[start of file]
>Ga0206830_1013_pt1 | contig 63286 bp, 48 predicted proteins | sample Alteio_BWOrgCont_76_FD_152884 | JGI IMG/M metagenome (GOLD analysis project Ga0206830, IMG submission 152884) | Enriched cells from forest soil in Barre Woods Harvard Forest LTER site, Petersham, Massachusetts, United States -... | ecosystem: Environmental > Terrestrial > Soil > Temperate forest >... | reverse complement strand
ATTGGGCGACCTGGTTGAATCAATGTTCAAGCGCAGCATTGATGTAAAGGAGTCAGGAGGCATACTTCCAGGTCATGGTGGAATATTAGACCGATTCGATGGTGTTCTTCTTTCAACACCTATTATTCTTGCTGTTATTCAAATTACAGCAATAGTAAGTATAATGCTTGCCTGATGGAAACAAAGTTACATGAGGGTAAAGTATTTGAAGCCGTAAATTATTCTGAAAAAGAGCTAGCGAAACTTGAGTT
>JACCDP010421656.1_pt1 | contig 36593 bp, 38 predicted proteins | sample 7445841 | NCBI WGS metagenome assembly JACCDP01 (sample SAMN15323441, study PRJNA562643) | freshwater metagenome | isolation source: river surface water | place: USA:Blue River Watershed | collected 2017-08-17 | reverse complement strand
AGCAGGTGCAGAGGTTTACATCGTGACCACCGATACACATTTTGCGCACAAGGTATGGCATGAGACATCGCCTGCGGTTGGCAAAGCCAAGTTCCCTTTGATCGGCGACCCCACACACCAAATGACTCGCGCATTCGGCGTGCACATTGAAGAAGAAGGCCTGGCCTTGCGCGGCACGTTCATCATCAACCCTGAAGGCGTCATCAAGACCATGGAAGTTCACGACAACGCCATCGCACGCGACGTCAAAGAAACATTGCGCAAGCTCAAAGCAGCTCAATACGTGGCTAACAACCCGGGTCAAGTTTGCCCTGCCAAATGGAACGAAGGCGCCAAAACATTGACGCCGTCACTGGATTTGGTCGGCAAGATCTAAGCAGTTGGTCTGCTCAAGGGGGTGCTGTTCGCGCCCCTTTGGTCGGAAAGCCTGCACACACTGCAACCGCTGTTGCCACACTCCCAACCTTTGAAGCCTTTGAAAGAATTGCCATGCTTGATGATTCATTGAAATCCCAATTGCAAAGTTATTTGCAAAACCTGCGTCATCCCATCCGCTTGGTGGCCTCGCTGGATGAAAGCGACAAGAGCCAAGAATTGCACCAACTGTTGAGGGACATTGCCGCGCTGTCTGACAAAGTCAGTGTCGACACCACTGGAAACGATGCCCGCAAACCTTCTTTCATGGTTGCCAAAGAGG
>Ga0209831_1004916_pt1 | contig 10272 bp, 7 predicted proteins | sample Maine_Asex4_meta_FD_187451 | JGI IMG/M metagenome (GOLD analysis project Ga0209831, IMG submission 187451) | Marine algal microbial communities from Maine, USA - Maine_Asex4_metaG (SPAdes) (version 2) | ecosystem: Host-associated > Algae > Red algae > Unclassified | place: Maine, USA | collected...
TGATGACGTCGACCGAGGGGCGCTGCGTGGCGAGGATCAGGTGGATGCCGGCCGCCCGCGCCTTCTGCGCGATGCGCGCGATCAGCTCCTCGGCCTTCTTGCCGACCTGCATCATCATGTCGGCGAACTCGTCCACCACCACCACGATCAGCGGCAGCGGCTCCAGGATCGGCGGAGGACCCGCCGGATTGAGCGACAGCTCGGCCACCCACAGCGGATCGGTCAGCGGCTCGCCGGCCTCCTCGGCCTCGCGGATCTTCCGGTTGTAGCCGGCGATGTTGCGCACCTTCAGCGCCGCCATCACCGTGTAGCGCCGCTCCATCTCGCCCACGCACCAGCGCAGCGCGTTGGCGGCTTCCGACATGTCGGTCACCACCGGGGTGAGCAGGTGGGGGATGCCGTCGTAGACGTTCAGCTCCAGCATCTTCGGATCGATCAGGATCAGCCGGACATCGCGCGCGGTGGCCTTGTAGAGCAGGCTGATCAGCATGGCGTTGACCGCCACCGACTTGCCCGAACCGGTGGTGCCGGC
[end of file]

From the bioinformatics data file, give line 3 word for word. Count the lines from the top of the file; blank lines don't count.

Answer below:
>JACCDP010421656.1_pt1 | contig 36593 bp, 38 predicted proteins | sample 7445841 | NCBI WGS metagenome assembly JACCDP01 (sample SAMN15323441, study PRJNA562643) | freshwater metagenome | isolation source: river surface water | place: USA:Blue River Watershed | collected 2017-08-17 | reverse complement strand